COLUMBIA — A picture of Angus “Mac” McDougall hangs in the office of former student Randy Cox, visuals and production editor of the Portland Oregonian.
For the past 12 years, whenever Cox has made a decision, he first looked at the picture and said to himself, “What would Mac think about it?”
That was how deeply Mr. McDougall, former head of the photojournalism sequence at the Missouri School of Journalism, affected his students.
“I feel he’s always looking down from the wall watching, judging, encouraging and tsk-ing,” Cox said.
Mr. McDougall died Thursday, Aug. 20, 2009, in Columbia. He was 92.
He was born in Milwaukee to Archibald and Meta McDougall. He grew up in nearby Waukesha, Wis., where he finished high school and earned a master's degree in English. He taught high school for 2 years, then decided to pursue his dream of working as a photographer.
Mr. McDougall started his career at the Milwaukee Journal, then left after he was named as the Magazine Photographer of the Year in 1955 to join the International Harvester World, a corporate magazine in Chicago.
While at International Harvester, he co-wrote what former students call the definitive book on picture editing, “Visual Impact in Print,” which is still widely used by photojournalists today.
He was also named Picture Editor of the Year in 1965.
Mr. McDougall first arrived in Columbia when he was recruited by Clifton Edom to take over as head of the journalism school's photojournalism sequence and serve as director of the Pictures of the Year competition.
He and his wife, Betty, remained in Columbia ever since.
As an educator, he was noted for his expectation of excellence and pushing students to do their best.
“His critiques were blistering, but you knew that he was in your corner,” said Rita Reed, associate professor at the Missouri School of Journalism and a former student. “All he wanted was for you to do the absolute best.”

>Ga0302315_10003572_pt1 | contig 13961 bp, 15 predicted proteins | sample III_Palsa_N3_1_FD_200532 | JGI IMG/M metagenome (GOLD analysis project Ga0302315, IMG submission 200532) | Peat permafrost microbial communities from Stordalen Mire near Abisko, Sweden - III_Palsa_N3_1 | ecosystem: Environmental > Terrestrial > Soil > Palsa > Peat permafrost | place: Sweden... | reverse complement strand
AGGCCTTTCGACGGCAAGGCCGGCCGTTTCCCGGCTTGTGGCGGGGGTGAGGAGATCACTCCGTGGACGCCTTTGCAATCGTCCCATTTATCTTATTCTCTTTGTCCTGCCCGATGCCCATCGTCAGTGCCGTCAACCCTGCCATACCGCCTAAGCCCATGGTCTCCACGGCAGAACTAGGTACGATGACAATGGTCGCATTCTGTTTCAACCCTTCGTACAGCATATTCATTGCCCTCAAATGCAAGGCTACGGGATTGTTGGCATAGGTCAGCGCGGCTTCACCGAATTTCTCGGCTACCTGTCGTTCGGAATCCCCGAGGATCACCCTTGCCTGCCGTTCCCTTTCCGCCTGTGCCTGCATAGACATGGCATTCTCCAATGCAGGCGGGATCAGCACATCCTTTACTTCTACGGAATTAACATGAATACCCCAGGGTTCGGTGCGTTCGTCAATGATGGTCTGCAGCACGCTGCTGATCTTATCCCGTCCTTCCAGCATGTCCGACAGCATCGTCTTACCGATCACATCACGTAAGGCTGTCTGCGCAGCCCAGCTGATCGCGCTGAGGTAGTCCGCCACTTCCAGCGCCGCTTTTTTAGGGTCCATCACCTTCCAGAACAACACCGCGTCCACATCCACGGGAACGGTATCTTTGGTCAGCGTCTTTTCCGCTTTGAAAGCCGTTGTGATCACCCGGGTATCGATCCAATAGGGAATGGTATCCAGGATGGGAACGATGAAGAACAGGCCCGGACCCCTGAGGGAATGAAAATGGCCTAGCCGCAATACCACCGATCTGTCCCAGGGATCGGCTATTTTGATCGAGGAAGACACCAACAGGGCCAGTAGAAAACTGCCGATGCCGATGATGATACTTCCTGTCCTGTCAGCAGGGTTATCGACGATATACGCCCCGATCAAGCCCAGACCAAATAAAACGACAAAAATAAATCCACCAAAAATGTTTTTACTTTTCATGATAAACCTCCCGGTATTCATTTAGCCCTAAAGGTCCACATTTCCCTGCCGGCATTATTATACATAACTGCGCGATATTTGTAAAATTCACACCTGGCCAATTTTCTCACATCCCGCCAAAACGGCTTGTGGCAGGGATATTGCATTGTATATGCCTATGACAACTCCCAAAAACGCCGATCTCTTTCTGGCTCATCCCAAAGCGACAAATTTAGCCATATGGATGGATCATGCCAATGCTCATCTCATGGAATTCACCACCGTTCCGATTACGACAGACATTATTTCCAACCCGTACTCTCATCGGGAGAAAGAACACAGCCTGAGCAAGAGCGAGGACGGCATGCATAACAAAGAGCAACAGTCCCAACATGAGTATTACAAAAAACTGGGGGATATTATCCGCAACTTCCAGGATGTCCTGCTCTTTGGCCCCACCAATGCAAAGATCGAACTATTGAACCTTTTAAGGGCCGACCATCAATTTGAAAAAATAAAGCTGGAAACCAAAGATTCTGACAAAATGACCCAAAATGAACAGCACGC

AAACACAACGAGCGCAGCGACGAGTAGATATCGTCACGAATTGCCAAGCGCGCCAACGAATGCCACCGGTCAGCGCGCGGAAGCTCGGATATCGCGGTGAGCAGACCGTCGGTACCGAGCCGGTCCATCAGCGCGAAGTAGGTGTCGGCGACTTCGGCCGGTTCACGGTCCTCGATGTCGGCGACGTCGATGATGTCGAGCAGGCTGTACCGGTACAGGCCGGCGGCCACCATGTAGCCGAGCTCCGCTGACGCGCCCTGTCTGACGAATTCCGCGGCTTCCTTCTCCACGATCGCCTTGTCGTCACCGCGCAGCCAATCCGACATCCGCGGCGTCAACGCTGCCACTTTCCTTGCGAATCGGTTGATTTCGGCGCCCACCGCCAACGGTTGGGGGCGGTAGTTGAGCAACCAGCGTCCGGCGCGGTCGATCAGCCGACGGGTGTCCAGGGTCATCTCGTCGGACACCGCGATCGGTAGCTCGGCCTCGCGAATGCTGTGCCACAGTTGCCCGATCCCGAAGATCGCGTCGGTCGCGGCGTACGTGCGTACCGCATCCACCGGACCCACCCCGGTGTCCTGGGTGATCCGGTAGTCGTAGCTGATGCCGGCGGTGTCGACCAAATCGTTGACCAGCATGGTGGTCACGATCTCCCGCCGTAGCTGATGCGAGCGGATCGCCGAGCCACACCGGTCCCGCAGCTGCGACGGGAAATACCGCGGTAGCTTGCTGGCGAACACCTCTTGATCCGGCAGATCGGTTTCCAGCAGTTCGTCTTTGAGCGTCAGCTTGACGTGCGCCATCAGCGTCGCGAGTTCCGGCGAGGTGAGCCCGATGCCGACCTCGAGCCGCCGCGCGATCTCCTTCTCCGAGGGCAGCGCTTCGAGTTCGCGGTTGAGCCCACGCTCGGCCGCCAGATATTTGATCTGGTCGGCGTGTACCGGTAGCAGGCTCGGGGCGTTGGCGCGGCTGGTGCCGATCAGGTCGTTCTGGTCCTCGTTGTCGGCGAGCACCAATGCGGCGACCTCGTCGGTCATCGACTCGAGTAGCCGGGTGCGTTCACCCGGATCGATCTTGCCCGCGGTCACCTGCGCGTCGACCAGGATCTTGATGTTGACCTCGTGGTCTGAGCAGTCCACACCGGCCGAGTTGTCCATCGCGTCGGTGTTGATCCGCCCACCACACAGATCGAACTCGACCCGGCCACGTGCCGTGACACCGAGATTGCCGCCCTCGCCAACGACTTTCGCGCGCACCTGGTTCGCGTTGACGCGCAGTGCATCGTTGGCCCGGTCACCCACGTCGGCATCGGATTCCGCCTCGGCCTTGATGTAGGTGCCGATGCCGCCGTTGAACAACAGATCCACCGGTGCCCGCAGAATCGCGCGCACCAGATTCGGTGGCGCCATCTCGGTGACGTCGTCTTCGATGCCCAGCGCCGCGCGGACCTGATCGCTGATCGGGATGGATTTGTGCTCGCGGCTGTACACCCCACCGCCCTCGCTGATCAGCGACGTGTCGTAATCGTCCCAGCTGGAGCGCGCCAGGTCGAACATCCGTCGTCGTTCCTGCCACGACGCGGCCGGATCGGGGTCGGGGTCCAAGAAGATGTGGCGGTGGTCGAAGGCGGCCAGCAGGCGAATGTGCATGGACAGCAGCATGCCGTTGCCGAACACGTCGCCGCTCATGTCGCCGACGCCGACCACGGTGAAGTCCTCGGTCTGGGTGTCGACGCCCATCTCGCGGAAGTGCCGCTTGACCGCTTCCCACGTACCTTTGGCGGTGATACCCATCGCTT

“He reminded me always of a stern grandfather figure, somebody whose praise and good wish you were always looking forward to but never sure you would get,” Cox said.
Yet, he wasn’t overbearing. “He was a huge life force, a big personality that filled the room, yet he was modest and unassuming,” Reed said.
Not only did his passion and zeal inspire his students to believe that photographs are as important as words, but he also made sure that they had skills in all areas of journalism.
“He firmly believed that photographers should be able to write as well as photograph,” said David Rees, current head of the photojournalism sequence. He also stressed design and management skills, Rees said.
Mr. McDougall stayed involved with the university after his retirement. He would attend Picture of the Year contests and was always willing to come to class and speak to students.
“I don’t know that Mac really retired,” Reed said.
In 2008, Mr. McDougall and his wife donated to the School of Journalism to create the Angus and Betty McDougall Center for Photojournalism Studies. The center aims to preserve work by photojournalists in newspapers, magazines and documentaries.
He is survived by a daughter, Bonnie Latimer of Elgin, Ill.; a son, Angus Craig McDougall of Louisville, Ky; four grandchildren; and five great-grandchildren.
His wife and another daughter, Lorna, died earlier.
Memorial donations may be made to the McDougall Center at the Missouri School of Journalism, 103 Neff Hall, Columbia, MO, 65211.